We were no longer to be so safely at home among nature's objects which we had put to our own uses: all those rocks, trees and rivers of poetry and theology which had long been part of the moral landscape.
From the 1960s onwards, we were invited to think of ourselves rather as short-term visitors to a site that was changing under our feet and largely indifferent to our presence. Probably to save face, we claimed a negative responsibility for the deadening of the planet.
In the 1920s, we had wondered what it would be like to inhabit a perfected, foreseeable future - not far off, if the blueprints were to be believed. Landscape, as envisaged under those Utopian terms, would be subdued; it would either be a managed adjunct to the city, supervised from the air, or it would be a homely world of vignettes seen selectively from the motorway.
The first atomic explosions, at the Trinity site in New Mexico on 16 July 1945, began to dislodge that view. What would it be like, the new turn of mind suggested, if there were to be no survivors, or very few? How would it be to have to forage in the ruins of cities, under weather systems grown inhospitable? What would become of us, on foot in the wreckage, without civilised amenities? Photographers, engrossed by the new narrative, have turned their attention to survivors. And here they are - cyclists making do among the ruins, solitaries lost in the woods or fleeing the city, or at the wheel of the last car in a landscape gone over to desert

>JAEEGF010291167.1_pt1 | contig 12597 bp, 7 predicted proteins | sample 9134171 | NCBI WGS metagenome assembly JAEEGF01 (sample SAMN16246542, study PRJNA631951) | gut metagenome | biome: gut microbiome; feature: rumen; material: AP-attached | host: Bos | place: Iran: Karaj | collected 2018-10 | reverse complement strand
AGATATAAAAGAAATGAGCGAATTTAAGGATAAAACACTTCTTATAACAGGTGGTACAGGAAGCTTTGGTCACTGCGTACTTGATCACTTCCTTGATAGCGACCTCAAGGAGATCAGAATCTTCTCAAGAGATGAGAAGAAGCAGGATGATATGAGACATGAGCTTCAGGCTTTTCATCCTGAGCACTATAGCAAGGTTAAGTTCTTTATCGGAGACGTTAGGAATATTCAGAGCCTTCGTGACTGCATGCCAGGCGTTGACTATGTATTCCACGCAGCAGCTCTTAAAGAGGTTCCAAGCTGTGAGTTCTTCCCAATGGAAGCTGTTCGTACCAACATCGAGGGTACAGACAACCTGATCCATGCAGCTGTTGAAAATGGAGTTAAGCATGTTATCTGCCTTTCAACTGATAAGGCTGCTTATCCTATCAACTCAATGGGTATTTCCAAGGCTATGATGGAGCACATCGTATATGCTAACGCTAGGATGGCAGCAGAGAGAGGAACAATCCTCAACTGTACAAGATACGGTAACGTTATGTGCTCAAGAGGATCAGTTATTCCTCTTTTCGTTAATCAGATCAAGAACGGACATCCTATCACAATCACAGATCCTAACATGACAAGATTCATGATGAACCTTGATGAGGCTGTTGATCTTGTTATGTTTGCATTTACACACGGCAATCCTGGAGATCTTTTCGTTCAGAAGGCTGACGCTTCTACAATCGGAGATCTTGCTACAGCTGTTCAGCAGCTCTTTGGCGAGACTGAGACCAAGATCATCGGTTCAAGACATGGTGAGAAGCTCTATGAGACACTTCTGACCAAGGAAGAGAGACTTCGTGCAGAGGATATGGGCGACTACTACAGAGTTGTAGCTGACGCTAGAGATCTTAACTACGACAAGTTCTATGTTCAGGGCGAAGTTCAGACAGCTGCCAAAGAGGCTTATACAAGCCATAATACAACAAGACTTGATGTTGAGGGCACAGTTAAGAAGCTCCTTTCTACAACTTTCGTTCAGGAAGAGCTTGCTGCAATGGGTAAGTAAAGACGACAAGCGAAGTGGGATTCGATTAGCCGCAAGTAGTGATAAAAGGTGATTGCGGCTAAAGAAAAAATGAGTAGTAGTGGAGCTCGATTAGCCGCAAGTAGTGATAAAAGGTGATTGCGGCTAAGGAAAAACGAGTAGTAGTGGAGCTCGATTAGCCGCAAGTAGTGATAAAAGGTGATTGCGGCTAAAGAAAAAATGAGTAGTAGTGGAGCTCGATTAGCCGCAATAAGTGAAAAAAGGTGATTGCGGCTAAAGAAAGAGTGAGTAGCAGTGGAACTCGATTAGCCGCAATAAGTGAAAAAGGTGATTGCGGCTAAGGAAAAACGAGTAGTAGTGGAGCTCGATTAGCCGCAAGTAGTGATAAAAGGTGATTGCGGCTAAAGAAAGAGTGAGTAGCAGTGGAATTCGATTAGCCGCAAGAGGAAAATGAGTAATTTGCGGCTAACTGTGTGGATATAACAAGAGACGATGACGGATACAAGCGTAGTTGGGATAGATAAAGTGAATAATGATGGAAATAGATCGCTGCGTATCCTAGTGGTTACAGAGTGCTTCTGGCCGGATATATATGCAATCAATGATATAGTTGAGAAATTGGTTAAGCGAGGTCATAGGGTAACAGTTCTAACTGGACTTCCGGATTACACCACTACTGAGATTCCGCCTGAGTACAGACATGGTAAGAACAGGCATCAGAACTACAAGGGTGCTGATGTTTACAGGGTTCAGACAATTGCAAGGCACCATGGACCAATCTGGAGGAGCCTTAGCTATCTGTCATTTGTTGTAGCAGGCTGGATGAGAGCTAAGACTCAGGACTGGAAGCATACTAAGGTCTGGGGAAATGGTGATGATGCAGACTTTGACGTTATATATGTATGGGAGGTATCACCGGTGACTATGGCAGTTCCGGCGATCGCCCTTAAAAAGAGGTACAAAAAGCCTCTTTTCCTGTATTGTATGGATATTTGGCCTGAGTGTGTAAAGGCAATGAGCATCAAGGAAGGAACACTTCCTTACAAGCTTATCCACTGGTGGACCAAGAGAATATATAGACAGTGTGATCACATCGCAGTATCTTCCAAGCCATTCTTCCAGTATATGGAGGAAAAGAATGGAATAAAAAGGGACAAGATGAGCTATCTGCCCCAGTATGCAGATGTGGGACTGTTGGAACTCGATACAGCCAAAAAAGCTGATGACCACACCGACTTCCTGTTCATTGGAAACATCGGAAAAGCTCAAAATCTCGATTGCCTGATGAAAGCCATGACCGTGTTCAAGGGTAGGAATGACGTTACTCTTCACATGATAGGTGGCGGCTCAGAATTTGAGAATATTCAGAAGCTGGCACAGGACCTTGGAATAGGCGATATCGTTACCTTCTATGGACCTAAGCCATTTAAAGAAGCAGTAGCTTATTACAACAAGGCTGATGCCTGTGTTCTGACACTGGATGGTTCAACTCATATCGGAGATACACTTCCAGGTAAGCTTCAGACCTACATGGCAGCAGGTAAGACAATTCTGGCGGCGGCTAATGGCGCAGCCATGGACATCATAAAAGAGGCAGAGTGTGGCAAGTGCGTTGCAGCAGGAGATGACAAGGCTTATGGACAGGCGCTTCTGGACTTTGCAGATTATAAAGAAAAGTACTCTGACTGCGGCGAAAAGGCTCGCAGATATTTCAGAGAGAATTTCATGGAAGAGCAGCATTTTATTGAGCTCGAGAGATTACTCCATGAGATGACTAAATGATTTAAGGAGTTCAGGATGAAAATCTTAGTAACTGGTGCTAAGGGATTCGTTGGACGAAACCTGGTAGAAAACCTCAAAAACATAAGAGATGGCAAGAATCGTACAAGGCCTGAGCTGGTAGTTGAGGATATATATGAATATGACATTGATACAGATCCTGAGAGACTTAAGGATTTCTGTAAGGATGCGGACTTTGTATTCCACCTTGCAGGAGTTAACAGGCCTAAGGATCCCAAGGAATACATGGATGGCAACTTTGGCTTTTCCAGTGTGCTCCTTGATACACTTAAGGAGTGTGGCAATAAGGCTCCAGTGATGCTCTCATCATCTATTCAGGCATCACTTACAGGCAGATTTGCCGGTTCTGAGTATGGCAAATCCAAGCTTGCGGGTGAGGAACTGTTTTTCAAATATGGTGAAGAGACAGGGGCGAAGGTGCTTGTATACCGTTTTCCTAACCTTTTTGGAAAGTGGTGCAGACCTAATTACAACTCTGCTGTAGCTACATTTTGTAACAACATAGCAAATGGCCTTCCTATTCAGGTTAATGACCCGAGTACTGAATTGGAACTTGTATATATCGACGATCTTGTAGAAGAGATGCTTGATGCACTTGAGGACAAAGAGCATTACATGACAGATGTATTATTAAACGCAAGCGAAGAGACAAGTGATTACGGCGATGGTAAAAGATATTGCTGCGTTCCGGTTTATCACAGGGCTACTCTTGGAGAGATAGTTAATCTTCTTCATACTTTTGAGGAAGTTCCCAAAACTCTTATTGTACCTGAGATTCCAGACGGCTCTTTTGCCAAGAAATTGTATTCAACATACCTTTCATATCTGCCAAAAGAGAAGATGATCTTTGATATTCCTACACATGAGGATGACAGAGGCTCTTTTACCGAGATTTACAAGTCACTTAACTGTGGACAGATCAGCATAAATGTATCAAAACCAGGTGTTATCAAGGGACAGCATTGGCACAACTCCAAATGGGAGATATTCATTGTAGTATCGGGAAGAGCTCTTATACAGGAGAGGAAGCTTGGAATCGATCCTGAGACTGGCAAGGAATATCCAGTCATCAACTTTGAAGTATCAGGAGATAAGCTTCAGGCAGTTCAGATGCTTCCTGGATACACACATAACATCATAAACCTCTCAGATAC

Photographs from `Magnum Landscape', published by Phaidon Press on 20 Feb 1997, price pounds 14.99
Sound of silence: (left) Kun Ming Hu Lake, Summer Palace, Beijing, China, 1964, by Rene Burri; (top right) White Sands, New Mexico, USA, 1952, by Ernst Haas; (above) the Walled City, Hong Kong, 1987, by Patrick Zachmann Modern giants: (above) The Verrazano Bridge and the Queen Mary, New York, USA, 1963, by Bruce Davidson; (right) Sao Paulo, Brazil, 1960, by Rene Burri
Pale riders: (top right) Sioux horse riders crossing Big Foot Pass in memory of the massacre at Wounded Knee, South Dakota, USA, 1990, by Guy Le Querrec; (below right) Fire at Hoboken, New York, USA, 1946, by Henri Cartier-Bresson